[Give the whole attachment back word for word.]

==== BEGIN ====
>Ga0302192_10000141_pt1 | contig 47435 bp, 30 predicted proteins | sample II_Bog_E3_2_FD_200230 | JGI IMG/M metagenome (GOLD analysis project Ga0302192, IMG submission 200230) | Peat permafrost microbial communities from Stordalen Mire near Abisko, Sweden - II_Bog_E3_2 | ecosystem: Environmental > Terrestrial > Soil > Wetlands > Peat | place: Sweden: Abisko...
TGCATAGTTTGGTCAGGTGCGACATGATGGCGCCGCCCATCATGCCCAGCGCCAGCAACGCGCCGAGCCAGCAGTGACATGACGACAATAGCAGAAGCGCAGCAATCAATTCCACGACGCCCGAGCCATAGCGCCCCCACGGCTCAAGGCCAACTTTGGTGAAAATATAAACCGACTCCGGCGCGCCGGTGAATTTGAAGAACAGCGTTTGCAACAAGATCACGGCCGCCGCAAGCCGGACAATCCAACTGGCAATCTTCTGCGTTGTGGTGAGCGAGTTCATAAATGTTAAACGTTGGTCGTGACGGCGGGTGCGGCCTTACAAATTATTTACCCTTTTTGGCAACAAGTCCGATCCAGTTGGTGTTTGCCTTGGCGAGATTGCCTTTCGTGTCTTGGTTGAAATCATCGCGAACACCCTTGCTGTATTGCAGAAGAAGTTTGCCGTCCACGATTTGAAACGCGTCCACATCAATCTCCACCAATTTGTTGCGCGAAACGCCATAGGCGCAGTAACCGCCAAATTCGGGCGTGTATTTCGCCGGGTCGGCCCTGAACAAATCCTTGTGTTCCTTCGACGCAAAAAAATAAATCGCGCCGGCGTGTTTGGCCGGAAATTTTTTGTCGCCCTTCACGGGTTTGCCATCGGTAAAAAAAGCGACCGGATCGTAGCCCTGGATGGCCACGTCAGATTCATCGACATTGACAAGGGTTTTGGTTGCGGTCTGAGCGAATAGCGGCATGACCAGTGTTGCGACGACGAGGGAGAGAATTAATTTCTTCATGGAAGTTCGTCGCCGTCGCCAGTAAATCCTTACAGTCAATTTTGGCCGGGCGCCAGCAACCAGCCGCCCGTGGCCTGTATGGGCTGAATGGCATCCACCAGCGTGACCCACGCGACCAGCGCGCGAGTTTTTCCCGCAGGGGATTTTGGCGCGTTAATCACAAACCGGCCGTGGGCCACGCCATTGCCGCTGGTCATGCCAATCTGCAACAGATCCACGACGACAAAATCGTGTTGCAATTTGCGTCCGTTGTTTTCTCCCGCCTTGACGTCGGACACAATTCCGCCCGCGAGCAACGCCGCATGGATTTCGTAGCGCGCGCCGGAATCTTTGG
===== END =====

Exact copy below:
>Ga0302192_10000141_pt1 | contig 47435 bp, 30 predicted proteins | sample II_Bog_E3_2_FD_200230 | JGI IMG/M metagenome (GOLD analysis project Ga0302192, IMG submission 200230) | Peat permafrost microbial communities from Stordalen Mire near Abisko, Sweden - II_Bog_E3_2 | ecosystem: Environmental > Terrestrial > Soil > Wetlands > Peat | place: Sweden: Abisko...
TGCATAGTTTGGTCAGGTGCGACATGATGGCGCCGCCCATCATGCCCAGCGCCAGCAACGCGCCGAGCCAGCAGTGACATGACGACAATAGCAGAAGCGCAGCAATCAATTCCACGACGCCCGAGCCATAGCGCCCCCACGGCTCAAGGCCAACTTTGGTGAAAATATAAACCGACTCCGGCGCGCCGGTGAATTTGAAGAACAGCGTTTGCAACAAGATCACGGCCGCCGCAAGCCGGACAATCCAACTGGCAATCTTCTGCGTTGTGGTGAGCGAGTTCATAAATGTTAAACGTTGGTCGTGACGGCGGGTGCGGCCTTACAAATTATTTACCCTTTTTGGCAACAAGTCCGATCCAGTTGGTGTTTGCCTTGGCGAGATTGCCTTTCGTGTCTTGGTTGAAATCATCGCGAACACCCTTGCTGTATTGCAGAAGAAGTTTGCCGTCCACGATTTGAAACGCGTCCACATCAATCTCCACCAATTTGTTGCGCGAAACGCCATAGGCGCAGTAACCGCCAAATTCGGGCGTGTATTTCGCCGGGTCGGCCCTGAACAAATCCTTGTGTTCCTTCGACGCAAAAAAATAAATCGCGCCGGCGTGTTTGGCCGGAAATTTTTTGTCGCCCTTCACGGGTTTGCCATCGGTAAAAAAAGCGACCGGATCGTAGCCCTGGATGGCCACGTCAGATTCATCGACATTGACAAGGGTTTTGGTTGCGGTCTGAGCGAATAGCGGCATGACCAGTGTTGCGACGACGAGGGAGAGAATTAATTTCTTCATGGAAGTTCGTCGCCGTCGCCAGTAAATCCTTACAGTCAATTTTGGCCGGGCGCCAGCAACCAGCCGCCCGTGGCCTGTATGGGCTGAATGGCATCCACCAGCGTGACCCACGCGACCAGCGCGCGAGTTTTTCCCGCAGGGGATTTTGGCGCGTTAATCACAAACCGGCCGTGGGCCACGCCATTGCCGCTGGTCATGCCAATCTGCAACAGATCCACGACGACAAAATCGTGTTGCAATTTGCGTCCGTTGTTTTCTCCCGCCTTGACGTCGGACACAATTCCGCCCGCGAGCAACGCCGCATGGATTTCGTAGCGCGCGCCGGAATCTTTGG